Some may not see it, but there is a big difference between body building and performance training. One difference is that body building is primarily done for aesthetic purposes, whereas performance training is done to improve certain physical skills. Another difference is that the muscles that are focused on. The body builder, in most cases, wants to build that muscle mass focusing heavily on the slow twitch muscles that help with raw strength and appearance. In the realm of performance training, you want to focus on the fast twitch muscles and the tendons. Performance training sometimes requires quick direction changes and explosive movements. For the aesthetic purpose, the body builder will also focus on keeping the body fat low to look more defined, whereas body fat only becomes an issue in performance training if weight class or poor performance become an issue. Now, I’m not saying that you won’t be aesthetically attractive doing performance training, but it is more of a side effect or after thought not a focus. Also, you do work strength into performance training, but it is more for the purpose of performing a certain physical activity. In the end they both have benefits, and it really comes down to what do you want in the end.
I know many people don’t have the ability to meet for training either because of scheduling or distance, so I will be offering “at home programs” for all fitness levels. All of the workouts will be done with minimal equipment so you can do it at home or even at the park. Each level will include instructional videos to show you how to perform each exercise with modifications, if needed. I will also include basic nutrition information. Again, this isn’t a substitute for personal training, but it is a step in the right direction.
We all know with the holidays, time runs short really easily. So, let’s look at how to keep health and fitness in your crazy holiday schedule.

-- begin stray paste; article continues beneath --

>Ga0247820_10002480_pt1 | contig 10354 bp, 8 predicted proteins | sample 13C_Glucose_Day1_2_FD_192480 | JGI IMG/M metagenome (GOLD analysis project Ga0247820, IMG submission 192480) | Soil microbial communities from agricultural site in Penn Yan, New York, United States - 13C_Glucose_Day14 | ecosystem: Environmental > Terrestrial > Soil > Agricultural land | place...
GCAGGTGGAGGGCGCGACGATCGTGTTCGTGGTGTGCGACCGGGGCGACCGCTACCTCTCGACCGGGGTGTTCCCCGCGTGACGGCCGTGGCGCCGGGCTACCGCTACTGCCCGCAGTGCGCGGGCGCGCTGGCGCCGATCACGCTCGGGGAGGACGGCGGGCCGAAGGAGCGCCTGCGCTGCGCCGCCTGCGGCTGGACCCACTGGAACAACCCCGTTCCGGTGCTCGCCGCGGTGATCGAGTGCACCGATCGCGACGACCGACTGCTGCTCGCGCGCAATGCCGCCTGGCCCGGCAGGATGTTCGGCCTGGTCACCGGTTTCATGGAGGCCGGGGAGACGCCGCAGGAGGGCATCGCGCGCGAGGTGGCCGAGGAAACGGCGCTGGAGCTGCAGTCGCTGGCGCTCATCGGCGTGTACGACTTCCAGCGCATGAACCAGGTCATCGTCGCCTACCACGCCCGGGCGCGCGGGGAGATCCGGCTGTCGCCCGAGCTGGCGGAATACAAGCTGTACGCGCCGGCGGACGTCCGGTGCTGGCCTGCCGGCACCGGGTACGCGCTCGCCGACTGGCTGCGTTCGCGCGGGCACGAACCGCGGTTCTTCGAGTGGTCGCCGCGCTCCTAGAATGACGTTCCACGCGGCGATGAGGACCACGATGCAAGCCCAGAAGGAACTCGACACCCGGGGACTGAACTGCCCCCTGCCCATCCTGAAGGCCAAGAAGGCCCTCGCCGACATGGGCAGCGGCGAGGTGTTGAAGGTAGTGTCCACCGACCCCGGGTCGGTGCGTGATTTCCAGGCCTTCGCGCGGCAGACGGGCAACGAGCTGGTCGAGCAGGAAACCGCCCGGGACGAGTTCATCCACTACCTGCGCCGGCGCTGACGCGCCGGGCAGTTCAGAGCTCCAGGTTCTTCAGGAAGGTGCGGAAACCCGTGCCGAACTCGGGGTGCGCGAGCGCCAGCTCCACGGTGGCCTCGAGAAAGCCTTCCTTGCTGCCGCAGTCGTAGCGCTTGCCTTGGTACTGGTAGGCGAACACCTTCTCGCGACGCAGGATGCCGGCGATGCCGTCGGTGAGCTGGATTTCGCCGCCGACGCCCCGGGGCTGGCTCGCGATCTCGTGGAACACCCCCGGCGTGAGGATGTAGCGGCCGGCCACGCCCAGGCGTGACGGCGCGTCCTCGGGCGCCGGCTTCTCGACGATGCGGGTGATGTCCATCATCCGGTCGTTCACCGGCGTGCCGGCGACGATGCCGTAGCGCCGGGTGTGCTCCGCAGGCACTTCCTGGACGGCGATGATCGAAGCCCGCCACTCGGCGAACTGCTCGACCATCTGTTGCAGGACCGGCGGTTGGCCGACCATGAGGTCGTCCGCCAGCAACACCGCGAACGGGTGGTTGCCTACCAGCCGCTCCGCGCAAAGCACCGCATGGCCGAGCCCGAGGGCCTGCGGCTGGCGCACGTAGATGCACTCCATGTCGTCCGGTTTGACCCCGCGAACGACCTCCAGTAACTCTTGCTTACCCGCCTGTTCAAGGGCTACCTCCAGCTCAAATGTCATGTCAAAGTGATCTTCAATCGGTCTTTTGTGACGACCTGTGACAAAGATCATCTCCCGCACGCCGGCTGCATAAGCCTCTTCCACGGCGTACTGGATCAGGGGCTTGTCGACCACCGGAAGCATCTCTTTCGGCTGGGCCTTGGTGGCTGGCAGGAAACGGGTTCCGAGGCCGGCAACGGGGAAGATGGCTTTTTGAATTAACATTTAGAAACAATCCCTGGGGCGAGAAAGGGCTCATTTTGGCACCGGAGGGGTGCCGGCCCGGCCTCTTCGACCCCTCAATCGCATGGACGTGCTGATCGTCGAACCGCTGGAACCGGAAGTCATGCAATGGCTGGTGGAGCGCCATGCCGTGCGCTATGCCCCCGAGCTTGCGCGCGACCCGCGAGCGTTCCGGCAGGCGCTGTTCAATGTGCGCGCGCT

First, and best advice, is to focus on quality over quantity. You don’t have to spend an hour on your workout when you could bust out a hard core workout in just 30 minutes. Try knocking out 2 or more muscle groups back to back while reducing rest time. For your cardio, try doing intervals or tabata training. This will keep the challenge high and reduce the time required for the workout.
Another idea is workout at home and focus on the basics! Push-ups, pull ups and squats. You do not need a gym for a great workout if you focus on these basics.
The healthy eating is the biggest holiday challenge. Junk food is everywhere!! But don’t get down on yourself if you have a few slip ups. We are all human. Just focus on portion control, then the little indulgences won’t add up as much.
The best answer is, there isn’t a best way. I will say that everyone’s body will react differently to diet and exercise programs. The best first step is to find an exercise that you enjoy doing because weight loss can be a long, but rewarding, journey.
Whatever exercise activities you do choose, try to make sure they incorporate multiple muscle groups. The more muscle groups you work the more calories you will be burning. So, doing a squat to over head press would be more beneficial than just doing a chest press because more muscles are activating. Also, consider activities like HIIT or Tabata training over just running. You will work a lot more muscles in a shorter amount of time. If motivation to exercise is an issue, then try group classes like boot camps. You will work at your own pace but with your peers there to help motivate you.